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If Central Park Was Car-Free, New Safety Measures Could Be in Place 24/7

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The pedestrian safety improvements coming to the Central Park loop narrow crossing distances the most during car-free hours. When cars are in the park, pedestrians will have a longer distance to cross. Image: NYC DOT
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Four major pedestrian crossings on the Central Park loop will be redesigned to shorten walking distances and alert approaching drivers and cyclists, the city announced today. The new crossing treatments are part of a package that will also lower the speed limit on the loop from 25 to 20 mph.

Two people were killed by cyclists in separate collisions on the loop this summer -- 75-year-old Irving Schachter, struck by a teenage cyclist who reportedly swerved into the running lane to avoid a pedicab, and 58-year-old Jill Tarlov, hit at a marked crossing by a cyclist who frequently trained in the park (but whose speed at the time has not been determined).

The changes DOT will implement should reduce the risk of pedestrian injury on the park loop. If motor vehicle speeds decline, all other traffic on the loop should be less harried during the hours when cars are allowed in the park. When cars are not in the park, the four major crossings will be even shorter for pedestrians, with movable barricades and signs with concrete anchors narrowing the distance further. These are the locations that will get the new treatment:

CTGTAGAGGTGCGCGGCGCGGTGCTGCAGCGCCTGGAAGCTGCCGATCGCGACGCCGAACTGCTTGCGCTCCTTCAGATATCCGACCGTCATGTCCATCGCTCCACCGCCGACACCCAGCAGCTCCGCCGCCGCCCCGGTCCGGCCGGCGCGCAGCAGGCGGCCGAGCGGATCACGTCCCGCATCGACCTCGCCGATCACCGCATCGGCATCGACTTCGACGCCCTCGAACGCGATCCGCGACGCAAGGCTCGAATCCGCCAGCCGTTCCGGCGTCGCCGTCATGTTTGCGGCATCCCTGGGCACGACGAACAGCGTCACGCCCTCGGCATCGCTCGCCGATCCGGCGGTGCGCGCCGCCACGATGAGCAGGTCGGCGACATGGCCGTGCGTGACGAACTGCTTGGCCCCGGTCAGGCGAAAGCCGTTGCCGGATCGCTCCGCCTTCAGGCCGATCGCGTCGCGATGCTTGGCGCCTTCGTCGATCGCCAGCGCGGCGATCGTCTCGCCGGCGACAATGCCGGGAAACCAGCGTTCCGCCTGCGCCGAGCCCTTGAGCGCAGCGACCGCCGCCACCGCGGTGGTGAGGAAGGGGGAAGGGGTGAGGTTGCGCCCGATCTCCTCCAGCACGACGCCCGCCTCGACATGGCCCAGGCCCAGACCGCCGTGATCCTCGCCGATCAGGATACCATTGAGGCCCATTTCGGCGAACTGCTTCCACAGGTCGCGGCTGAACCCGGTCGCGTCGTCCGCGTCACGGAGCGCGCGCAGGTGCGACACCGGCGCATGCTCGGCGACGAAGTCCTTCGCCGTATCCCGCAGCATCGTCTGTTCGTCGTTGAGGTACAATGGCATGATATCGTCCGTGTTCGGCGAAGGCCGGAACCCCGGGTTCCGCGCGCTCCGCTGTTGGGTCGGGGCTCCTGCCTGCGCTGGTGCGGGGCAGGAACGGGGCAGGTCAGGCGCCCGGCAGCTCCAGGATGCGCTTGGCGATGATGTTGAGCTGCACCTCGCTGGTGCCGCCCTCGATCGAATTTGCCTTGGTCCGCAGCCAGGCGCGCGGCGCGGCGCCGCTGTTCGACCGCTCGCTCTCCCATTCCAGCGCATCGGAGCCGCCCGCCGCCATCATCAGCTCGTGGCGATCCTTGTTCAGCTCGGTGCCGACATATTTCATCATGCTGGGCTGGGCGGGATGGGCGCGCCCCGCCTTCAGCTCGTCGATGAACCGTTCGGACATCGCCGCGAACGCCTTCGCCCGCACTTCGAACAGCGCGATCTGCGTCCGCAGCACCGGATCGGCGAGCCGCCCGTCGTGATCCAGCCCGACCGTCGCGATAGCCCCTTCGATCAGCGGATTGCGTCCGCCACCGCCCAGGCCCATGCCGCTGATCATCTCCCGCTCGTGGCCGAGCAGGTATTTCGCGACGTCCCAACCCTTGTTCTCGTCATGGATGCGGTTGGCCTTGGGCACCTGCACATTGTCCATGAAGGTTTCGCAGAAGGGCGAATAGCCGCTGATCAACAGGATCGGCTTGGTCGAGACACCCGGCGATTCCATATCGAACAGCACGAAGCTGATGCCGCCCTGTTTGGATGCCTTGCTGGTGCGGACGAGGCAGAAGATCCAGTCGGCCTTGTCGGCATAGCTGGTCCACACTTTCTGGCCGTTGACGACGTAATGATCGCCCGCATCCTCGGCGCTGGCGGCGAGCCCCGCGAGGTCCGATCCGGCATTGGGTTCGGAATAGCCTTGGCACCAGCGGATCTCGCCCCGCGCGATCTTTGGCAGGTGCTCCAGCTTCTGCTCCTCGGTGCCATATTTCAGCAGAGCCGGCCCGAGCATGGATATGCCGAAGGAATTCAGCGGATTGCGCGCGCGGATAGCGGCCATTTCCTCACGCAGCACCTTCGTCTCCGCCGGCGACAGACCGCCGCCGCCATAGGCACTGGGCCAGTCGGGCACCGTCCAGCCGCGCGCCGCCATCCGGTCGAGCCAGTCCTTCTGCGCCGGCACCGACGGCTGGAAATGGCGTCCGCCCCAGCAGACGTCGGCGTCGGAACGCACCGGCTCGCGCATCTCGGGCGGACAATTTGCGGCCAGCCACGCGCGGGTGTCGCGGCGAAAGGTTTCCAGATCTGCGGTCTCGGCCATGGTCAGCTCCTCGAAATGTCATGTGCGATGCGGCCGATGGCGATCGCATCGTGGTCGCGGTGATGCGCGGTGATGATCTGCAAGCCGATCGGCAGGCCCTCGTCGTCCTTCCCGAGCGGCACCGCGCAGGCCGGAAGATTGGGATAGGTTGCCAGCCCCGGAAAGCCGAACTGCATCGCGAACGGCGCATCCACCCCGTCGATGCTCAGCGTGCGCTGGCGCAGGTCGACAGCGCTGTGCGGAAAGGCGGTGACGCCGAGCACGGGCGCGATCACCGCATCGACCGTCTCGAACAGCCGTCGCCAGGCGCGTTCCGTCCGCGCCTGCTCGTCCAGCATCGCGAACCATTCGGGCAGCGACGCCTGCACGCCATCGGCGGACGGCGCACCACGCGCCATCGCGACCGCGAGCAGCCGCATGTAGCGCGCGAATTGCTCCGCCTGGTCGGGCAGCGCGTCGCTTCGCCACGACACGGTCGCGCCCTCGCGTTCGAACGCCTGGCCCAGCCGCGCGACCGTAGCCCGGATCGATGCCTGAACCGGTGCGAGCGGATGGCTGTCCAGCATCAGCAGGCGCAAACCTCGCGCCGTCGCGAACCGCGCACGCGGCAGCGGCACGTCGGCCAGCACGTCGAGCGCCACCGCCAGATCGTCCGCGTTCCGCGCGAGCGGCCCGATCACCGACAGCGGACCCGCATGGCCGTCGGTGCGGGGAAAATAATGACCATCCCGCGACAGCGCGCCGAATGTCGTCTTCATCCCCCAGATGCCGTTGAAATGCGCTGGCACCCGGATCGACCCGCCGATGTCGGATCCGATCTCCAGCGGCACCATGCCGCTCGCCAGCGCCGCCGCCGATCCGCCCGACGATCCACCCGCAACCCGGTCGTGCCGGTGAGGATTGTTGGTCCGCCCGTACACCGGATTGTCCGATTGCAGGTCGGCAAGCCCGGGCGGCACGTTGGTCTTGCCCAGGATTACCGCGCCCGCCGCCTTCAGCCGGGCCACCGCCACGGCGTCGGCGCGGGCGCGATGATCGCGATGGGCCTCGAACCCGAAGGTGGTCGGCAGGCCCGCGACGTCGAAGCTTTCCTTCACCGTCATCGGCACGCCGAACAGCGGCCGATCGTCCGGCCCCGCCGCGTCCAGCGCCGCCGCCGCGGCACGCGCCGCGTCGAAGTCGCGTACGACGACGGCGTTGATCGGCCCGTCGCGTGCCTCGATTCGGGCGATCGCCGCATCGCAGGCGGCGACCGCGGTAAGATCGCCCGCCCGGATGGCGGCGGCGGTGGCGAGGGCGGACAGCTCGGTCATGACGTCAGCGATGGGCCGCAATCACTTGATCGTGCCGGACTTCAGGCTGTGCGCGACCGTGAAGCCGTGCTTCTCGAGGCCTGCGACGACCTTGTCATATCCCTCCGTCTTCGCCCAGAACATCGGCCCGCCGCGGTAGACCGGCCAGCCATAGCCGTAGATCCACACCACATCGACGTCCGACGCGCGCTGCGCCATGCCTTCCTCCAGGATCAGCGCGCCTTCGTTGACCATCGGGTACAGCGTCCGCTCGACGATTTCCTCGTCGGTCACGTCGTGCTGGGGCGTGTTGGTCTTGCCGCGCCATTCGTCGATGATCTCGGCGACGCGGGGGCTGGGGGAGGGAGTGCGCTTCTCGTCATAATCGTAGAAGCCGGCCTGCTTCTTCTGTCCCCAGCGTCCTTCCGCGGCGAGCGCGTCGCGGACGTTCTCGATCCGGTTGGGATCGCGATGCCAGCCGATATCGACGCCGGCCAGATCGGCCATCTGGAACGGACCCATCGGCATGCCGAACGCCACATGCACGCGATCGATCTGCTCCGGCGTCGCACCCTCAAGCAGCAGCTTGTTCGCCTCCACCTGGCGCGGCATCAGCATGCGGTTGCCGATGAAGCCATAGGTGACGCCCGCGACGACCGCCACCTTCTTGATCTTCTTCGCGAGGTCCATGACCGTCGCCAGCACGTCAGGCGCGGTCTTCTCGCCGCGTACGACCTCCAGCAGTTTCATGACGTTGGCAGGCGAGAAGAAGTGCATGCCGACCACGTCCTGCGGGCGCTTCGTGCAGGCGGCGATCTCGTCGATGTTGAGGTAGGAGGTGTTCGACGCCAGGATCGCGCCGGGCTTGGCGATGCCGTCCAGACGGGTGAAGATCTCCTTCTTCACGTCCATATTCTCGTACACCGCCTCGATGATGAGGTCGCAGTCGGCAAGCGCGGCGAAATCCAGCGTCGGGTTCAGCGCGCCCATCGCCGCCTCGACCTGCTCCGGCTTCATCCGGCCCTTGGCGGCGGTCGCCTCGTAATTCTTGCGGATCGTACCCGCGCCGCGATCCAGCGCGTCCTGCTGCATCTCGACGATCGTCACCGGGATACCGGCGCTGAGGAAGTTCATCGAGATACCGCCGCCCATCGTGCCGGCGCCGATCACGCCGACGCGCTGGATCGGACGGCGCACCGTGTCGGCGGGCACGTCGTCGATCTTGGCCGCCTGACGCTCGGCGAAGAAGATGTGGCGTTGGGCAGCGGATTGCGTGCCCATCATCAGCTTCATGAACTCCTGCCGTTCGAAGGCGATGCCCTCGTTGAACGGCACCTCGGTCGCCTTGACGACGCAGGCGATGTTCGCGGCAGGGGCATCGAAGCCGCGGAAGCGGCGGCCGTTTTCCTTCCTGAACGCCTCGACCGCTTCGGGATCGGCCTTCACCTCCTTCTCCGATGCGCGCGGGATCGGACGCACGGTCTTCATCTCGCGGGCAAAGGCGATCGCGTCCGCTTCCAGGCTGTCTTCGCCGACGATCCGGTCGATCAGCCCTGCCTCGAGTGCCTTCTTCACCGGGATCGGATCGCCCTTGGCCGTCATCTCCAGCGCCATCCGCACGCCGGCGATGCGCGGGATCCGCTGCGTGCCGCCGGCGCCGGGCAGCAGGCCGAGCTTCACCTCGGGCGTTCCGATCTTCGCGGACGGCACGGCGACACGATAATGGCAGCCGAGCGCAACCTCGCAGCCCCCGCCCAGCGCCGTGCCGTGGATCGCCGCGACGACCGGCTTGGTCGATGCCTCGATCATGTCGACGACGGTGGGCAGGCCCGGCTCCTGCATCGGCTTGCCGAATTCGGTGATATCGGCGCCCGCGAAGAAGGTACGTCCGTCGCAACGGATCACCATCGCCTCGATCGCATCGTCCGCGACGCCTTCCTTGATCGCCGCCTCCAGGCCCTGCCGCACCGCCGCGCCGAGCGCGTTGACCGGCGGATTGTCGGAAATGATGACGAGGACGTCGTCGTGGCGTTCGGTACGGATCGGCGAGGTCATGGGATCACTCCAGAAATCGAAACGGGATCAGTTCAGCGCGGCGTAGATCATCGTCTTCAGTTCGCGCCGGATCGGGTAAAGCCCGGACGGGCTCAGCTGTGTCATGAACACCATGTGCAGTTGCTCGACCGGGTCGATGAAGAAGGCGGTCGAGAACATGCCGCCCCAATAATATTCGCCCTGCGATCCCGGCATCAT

• West Drive at Delacorte Theater (near W. 81st Street)
    • West Drive at Sheep Meadow (near W. 68th Street)
    • West Drive at Heckscher Ballfields Crossing (near 63rd Street)
    • East Drive at Terrace Drive (near E. 72nd Street)

Still, the fact that this design will minimize crossing distances when cars aren't around points to the basic shortcoming in the plan: As long as the design of the loop has to accommodate car traffic, safety measures can only go so far. In a completely car-free park, the safer pedestrian crossing distances could be permanent, and the city could get rid of the traffic signals that cause misunderstandings between pedestrians and cyclists.

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